Mellen-Thomas Benedict’s Near-Death Experience: True or Hoax?

Mellen-Thomas Benedict’s Near-Death Experience: True or Hoax?

Note: This article may contain commentary or the author's opinion.

For those not familiar with Mellen-Thomas Benedict’s famous (or infamous) claim of his near death experience, please allow me to preface this story by acknowledging there are quite a few skeptics, along with an equal number of true believers, that Benedict’s journey to the other side did in fact happen, regardless of the fact that he’s made a handsome living from his claim.

Benedict was a talented artist, author, musician, and inventor; in short, a true renaissance man. He was born on March 2, 1949, in Fayetteville, North Carolina, and passed away on March 31st, 2017.

His claim of surviving a near-death experience in 1982 has been widely publicized on TV and within dozens of articles and books by both acclaimed physicians and scientists, along with self-aggrandized ghost hunters and paranormal investigators, all looking to cash in on his incredible tale of dying for over an hour and a half, during that time rising up out of his body and going into the light. Curious about the universe, he was taken far into the remote depths of existence, and even beyond into the energetic void of nothingness behind the universe.


Benedict chronicled, in vivid detail, his near death experience. In one passage, he wrote;

A Light shone. I turned toward it, and was aware of its similarity to what others have described in near-death experiences. It was magnificent and tangible, alluring. I wanted to go towards that Light like I might want to go into my ideal mother’s or father’s arms. As I moved towards the Light, I knew that if I went into the Light, I would be dead. So I said/felt, ‘Please wait. I would like to talk to you before I go’.

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The entire experience halted. I discovered that I was in control of the experience. My request was honored. I had conversations with the Light. That’s the best way I can describe it. The Light changed into different figures, like Jesus, Buddha, Krishna, archetypal images and signs. I asked in a kind of telepathy, ‘What is going on here?’

The information transmitted was that our beliefs shape the kind of feedback we receive. If you are a Buddhist or Catholic or Fundamentalist, you get a feedback loop of your own images. I became aware of a Higher Self matrix, a conduit to the Source. We all have a Higher Self, or an oversoul part of our being, a conduit. All Higher Selves are connected as one being. All humans are connected as one being.”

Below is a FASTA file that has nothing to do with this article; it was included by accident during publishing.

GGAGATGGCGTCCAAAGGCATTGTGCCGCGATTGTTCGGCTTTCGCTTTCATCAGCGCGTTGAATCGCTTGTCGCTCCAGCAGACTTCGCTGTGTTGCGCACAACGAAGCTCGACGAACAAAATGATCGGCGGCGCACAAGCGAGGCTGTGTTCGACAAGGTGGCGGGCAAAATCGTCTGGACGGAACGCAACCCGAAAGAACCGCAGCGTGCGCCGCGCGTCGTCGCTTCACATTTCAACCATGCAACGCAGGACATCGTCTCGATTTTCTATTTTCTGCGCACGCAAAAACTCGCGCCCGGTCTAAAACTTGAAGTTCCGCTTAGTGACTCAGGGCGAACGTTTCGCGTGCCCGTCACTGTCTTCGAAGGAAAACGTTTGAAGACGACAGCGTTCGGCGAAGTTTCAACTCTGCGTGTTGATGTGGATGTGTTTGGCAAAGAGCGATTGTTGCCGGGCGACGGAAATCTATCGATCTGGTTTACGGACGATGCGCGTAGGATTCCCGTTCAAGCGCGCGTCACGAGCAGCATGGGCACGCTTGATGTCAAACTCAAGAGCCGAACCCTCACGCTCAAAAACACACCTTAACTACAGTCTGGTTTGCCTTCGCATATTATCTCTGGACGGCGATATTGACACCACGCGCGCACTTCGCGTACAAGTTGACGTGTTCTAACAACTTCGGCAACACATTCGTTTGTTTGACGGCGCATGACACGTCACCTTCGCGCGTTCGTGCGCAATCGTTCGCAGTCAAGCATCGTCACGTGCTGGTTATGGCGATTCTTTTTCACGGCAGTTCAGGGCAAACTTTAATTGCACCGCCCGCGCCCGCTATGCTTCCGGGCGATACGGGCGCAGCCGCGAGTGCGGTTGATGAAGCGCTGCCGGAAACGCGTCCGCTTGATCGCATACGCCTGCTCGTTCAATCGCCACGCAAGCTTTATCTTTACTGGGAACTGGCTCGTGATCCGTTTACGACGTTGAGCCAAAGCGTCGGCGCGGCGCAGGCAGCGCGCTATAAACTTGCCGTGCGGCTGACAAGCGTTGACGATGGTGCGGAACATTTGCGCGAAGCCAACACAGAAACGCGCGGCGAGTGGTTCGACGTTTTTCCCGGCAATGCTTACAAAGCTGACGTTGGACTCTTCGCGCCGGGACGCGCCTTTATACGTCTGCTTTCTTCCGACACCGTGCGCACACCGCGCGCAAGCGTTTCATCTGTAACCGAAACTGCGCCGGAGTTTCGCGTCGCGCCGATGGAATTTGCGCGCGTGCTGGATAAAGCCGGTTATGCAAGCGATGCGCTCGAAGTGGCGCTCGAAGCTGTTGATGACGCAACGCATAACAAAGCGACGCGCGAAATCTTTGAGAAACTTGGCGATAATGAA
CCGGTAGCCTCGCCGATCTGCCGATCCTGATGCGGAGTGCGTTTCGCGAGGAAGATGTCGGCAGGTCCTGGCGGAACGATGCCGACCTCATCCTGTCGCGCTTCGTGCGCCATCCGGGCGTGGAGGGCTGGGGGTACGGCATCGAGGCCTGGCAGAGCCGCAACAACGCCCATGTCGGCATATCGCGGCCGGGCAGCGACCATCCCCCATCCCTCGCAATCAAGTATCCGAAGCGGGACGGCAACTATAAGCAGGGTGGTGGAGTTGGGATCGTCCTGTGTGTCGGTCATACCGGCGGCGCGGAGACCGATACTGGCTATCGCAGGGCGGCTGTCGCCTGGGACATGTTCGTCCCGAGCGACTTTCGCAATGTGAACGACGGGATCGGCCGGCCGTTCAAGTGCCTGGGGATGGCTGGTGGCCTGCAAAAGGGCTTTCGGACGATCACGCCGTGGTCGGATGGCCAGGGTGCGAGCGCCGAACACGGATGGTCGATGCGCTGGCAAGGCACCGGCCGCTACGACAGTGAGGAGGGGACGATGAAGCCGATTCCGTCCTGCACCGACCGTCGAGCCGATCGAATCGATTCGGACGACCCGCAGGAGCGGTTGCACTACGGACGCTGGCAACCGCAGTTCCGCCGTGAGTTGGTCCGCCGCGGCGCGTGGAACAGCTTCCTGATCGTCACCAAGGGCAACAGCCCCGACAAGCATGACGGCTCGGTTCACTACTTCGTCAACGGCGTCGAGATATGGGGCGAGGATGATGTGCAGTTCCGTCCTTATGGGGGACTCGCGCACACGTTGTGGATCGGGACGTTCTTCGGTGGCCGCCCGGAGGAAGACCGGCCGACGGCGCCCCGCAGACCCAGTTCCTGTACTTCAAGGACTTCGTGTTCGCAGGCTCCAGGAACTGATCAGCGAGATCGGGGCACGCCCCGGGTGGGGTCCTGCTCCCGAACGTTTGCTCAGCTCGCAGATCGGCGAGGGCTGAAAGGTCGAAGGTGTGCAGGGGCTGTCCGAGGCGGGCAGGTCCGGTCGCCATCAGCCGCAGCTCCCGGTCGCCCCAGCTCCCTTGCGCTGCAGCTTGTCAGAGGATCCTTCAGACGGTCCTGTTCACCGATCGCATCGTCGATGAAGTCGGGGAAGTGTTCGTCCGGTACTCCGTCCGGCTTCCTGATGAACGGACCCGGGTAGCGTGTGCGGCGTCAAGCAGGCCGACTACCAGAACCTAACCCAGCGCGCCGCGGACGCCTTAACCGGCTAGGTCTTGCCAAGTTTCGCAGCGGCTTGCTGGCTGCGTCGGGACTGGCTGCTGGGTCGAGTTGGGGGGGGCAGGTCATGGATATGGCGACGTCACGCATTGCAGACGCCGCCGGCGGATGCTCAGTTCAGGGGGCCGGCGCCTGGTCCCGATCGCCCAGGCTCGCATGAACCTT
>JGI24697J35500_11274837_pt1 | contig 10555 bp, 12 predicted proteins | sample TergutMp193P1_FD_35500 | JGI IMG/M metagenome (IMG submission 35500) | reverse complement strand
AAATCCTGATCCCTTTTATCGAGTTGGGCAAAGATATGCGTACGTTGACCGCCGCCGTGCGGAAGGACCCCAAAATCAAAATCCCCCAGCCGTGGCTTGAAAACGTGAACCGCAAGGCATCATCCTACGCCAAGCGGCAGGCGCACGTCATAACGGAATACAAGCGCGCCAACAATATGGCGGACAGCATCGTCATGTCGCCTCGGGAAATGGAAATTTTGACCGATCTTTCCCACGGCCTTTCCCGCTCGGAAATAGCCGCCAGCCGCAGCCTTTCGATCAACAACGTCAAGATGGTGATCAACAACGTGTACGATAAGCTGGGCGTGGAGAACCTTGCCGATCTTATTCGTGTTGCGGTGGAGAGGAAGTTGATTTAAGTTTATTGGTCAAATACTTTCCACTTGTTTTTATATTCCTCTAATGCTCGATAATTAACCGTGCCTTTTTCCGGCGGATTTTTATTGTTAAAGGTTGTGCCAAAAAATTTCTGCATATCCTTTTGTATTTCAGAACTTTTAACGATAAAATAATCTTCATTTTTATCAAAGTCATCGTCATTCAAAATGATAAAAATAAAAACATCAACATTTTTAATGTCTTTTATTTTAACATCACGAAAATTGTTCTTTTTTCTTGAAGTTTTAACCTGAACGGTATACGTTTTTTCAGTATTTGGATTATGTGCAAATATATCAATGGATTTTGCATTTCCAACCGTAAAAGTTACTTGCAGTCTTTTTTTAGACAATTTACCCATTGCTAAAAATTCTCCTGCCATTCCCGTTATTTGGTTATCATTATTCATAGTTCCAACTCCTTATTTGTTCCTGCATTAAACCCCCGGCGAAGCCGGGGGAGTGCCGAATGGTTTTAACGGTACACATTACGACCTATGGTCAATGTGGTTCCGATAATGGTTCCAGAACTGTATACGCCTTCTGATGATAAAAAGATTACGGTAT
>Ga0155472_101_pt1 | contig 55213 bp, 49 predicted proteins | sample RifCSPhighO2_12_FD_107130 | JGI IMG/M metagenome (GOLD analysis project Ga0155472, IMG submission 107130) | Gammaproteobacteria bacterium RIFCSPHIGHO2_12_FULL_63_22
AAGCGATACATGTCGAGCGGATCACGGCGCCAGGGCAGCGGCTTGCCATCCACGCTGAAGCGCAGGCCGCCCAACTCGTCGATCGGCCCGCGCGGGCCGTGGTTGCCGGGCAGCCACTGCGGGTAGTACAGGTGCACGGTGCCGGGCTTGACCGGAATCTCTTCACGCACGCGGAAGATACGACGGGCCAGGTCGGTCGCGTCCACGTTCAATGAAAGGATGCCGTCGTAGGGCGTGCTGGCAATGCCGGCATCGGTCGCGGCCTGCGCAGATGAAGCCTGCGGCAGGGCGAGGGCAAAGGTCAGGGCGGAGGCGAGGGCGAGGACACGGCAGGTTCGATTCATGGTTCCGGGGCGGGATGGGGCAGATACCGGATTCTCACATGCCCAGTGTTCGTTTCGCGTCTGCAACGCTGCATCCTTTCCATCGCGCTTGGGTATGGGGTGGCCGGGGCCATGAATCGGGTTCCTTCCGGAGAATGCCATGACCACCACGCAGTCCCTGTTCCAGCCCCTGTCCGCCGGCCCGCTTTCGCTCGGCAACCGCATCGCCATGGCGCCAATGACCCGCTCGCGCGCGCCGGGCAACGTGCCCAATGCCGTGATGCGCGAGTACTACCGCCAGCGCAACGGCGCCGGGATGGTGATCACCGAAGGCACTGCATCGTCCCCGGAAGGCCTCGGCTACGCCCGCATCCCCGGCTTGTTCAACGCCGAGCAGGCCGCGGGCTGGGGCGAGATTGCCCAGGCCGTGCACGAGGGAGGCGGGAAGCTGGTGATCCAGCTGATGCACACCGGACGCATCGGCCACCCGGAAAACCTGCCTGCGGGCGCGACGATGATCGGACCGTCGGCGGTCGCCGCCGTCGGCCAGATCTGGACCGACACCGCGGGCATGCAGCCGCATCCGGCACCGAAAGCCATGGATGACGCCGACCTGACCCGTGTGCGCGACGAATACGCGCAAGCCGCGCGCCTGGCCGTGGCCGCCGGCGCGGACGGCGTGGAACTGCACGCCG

Benedict continued detailing his experience with, perhaps, his most controversial claim that he was given special insight into the future, claiming that the Light (God) gave him a list of names of individuals that would change the course of humankind through their research, inventions, etc.

It’s noteworthy to point out that Benedict suffered from inoperable terminal brain cancer in 1982 and was given less than 6 months to live. When he returned back from his near-death experience, his brain cancer went immediately into remission, where it continued until his death in 2017.

Kenneth Rings, Professor Emeritus of psychology at the University of Connecticut and a highly regarded researcher within the field of near-death studies, at the time wrote, “Mellen-Thomas has the big picture. His story is one of the most remarkable I have encountered in extensive research on near-death experiences. It is very rare that those who have died and returned have seen into the future to the extent that Mellen has. His vision of the future is one of hope. He has participated in studies of a major university where he contributed to understanding the structure of genes and chromosome coding for a genetic disease, while researchers puzzled over how he could have access to this information.”

Once again, was Mellen-Thomas Benedict’s near-death experience and his ability to see into the future true or a hoax…only you can judge.